Get involved. Your chamber has numerous opportunities to volunteer. There may be committees in specific areas or ambassadorship opportunities. By volunteering you can get to know other businesses on a deeper level than may be possible at monthly breakfasts.
Sponsor an event. If you want to get your business name associated with the chamber, sponsoring an event is a good way to do it. The chamber offers a lot of different levels of sponsorships so there’s one that will fit your budget. Their events (and other opportunities) may draw slightly different crowds so talk with a chamber staffer to understand which one fits your ideal demographic. For instance, the newsletter sponsorship focusses on businesses but the Chamber’s 4th of July Parade may catch the eye of more families.
Run for the board. While this may not be something you’re ready to take on as soon as you become a chamber member, it is something you might want to (eventually) consider if you’re trying to improve the reputation of your business. The governing board of the chamber is a large responsibility but also attracts some of the community’s most well-connected and influential leaders.
Join a lunch mob. Helping others is a great way to become part of something larger than your own business. Check with the chamber to see if they are having a lunch or flash mob. These events bring in chamber members to a business on a pre-arranged day with the promise of each attendee spending $10-20 at the establishment.
Host a ribbon-cutting, open house, or anniversary milestone celebration. Another way to showcase your business is through a grand-opening, anniversary celebration, or an open house. The chamber can help you organize one and may even work with the mayor’s office. Check with them to see how each of these special events is handled.
Meet Like-Minded Business People
Another reason to seek a chamber membership is to be able to associate with like-minded business people. If that’s your goal behind becoming a chamber member, consider the following benefits:
Join a mentor program. Check with the chamber to see if they have a formal mentor/mentee program. If not, they may have an informal one or they may have a leadership institute of some kind that will help put you in contact with peers. Being a business professional these days can be a lonely position. Meeting others in your industry, career level, or those with similar aspirations can be very inspiring.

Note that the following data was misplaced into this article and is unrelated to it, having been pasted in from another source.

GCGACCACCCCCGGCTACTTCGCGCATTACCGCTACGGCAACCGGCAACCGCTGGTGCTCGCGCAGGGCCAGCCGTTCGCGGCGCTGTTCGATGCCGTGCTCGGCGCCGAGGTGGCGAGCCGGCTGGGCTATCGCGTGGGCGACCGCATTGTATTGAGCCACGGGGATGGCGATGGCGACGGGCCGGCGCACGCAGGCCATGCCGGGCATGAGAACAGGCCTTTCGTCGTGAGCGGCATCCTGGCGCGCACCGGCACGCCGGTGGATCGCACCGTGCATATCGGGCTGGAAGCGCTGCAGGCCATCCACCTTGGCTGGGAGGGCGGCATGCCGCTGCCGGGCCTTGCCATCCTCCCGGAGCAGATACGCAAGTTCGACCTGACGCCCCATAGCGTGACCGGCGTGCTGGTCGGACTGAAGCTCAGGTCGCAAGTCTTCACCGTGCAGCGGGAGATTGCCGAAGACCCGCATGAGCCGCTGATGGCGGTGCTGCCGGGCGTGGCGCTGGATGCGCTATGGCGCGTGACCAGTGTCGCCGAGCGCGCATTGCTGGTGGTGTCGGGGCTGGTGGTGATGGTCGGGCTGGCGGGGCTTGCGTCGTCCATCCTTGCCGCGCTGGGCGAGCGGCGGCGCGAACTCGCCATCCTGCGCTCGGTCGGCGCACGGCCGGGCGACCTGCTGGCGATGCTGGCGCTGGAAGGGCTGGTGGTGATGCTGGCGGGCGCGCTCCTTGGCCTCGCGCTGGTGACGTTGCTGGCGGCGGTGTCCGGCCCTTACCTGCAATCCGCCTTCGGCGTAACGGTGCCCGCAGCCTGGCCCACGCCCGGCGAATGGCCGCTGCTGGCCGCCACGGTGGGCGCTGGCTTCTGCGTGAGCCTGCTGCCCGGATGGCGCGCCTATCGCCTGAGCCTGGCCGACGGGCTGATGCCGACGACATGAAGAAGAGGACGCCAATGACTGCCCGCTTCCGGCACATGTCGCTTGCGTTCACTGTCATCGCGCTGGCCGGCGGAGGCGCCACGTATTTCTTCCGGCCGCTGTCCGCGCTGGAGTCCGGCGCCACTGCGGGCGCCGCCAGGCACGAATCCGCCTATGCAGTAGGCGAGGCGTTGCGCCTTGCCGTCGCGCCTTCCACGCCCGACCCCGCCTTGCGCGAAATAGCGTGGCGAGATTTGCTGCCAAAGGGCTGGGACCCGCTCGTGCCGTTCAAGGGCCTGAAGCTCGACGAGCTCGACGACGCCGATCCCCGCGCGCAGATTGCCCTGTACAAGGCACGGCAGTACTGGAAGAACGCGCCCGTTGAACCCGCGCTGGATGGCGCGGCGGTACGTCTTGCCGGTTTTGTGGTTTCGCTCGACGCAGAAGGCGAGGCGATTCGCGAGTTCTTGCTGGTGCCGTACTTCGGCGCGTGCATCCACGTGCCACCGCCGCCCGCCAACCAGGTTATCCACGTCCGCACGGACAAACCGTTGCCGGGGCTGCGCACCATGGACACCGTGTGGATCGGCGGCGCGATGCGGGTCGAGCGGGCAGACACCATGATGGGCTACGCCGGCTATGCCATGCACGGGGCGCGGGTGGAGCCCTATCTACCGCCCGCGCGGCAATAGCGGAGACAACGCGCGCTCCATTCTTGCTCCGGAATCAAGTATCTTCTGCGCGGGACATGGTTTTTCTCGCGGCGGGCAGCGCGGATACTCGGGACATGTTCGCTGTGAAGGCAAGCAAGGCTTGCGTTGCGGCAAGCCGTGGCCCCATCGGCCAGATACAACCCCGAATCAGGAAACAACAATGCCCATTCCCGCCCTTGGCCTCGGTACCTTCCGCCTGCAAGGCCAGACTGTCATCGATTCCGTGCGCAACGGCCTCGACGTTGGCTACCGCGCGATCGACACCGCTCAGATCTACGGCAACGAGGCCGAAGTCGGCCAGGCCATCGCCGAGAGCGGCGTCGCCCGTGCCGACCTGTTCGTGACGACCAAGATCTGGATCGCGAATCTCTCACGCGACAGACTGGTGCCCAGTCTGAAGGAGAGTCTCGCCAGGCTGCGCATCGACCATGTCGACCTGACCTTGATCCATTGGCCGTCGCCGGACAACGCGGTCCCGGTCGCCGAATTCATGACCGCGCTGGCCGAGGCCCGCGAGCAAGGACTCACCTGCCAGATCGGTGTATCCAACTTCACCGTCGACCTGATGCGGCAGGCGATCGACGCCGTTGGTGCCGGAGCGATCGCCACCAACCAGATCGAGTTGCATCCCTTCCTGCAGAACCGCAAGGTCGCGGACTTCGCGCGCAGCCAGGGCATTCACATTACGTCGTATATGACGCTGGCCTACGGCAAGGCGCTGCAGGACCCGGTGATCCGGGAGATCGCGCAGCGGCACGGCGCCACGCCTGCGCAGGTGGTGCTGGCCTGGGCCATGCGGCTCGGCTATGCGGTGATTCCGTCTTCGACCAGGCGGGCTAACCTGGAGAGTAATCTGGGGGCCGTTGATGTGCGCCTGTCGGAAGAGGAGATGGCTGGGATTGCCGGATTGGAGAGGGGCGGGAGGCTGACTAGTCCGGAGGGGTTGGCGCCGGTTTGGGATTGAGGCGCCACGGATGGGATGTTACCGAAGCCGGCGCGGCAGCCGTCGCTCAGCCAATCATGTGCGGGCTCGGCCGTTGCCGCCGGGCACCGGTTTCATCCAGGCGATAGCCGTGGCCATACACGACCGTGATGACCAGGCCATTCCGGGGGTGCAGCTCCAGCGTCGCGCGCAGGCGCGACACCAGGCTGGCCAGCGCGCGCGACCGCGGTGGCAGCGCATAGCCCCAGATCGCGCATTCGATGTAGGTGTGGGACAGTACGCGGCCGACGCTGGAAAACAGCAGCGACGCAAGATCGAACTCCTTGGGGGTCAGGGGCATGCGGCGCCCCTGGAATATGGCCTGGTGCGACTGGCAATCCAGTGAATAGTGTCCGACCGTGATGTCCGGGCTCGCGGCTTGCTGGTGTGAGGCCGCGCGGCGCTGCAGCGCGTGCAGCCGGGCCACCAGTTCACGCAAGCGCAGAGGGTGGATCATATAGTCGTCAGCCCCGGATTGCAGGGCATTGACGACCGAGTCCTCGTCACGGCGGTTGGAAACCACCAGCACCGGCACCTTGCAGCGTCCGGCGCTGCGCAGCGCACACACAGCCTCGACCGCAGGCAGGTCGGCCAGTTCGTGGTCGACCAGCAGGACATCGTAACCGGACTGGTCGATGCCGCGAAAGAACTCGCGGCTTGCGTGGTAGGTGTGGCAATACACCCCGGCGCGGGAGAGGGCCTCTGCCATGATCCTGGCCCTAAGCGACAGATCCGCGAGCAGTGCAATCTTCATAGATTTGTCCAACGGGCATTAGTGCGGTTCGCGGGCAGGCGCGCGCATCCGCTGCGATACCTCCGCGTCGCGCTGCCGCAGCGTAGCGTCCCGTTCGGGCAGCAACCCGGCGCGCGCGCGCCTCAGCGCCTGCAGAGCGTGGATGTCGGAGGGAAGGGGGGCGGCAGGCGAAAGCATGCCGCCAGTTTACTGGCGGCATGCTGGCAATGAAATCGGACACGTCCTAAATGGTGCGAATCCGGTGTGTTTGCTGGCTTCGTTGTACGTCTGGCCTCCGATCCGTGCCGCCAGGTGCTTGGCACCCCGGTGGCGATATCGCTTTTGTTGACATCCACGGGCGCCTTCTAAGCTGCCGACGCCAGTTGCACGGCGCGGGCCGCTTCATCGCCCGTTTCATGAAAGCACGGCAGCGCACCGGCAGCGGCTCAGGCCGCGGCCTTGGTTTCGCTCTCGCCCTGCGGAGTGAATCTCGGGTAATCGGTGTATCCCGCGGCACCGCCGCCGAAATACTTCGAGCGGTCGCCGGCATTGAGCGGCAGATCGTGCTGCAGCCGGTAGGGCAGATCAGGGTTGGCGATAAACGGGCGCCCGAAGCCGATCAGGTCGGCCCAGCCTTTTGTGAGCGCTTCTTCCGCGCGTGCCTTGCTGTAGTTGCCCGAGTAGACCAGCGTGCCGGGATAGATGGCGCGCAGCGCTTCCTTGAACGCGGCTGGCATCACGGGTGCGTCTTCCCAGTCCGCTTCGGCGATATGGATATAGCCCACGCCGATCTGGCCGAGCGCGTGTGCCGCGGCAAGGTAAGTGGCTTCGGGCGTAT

Attend networking events. These come in a variety of times and agendas. There are breakfast networking events, after hours events, and even speed networking events. If you want to meet more people, show up and bring business cards.
Join the conversation on social media. Become a part of the online community and comment on the chamber’s Facebook page and other’s posts. Be helpful. Give compliments. When you do it consistently, you’ll get to know others in the chamber even if you can’t attend the networking events.
Join the young professionals’ group. Some chambers offer a young professionals group that is perfect for members under 40 (or in a young state of mind. Check with your chamber about who is eligible.). Other chambers have women business owners subsets. Take a look at the organizations within the chamber to find your niche.
Other Chamber Benefits for Specific Needs
In addition to the goal-oriented benefits listed above, chambers offer a lot more benefits. Your chamber may also offer:
certificates of origin
guest blogging opportunities
sharing news and event announcements through email blasts, calendars, and newsletters
online speakers bureau listings
marketing or social media assistance
No matter why you joined the chamber, there are benefits to help you meet your goals. The best thing you can do for your investment is to get involved in a capacity that helps you advance your business. We’ve outlined some ideas here but these are only the beginning. In order to get the most out of chamber membership, make sure the membership coordinator understands your business goals. They can help put you on a path to get there and ensure you get tons of value from your membership.
Christina R. Green teaches chambers, associations and small businesses how to connect through content. Her articles have appeared in the Midwest Society of Association Executives’ Magazine, NTEN.org, AssociationTech, and Socialfish. She is a regular guest blogger on this site and Event Managers Blog. Christina is just your average bookish writer on a quest to bring great storytelling to organizations everywhere.
Visit her site www.christinargreen.com or connect with her on Twitter @christinagsmith.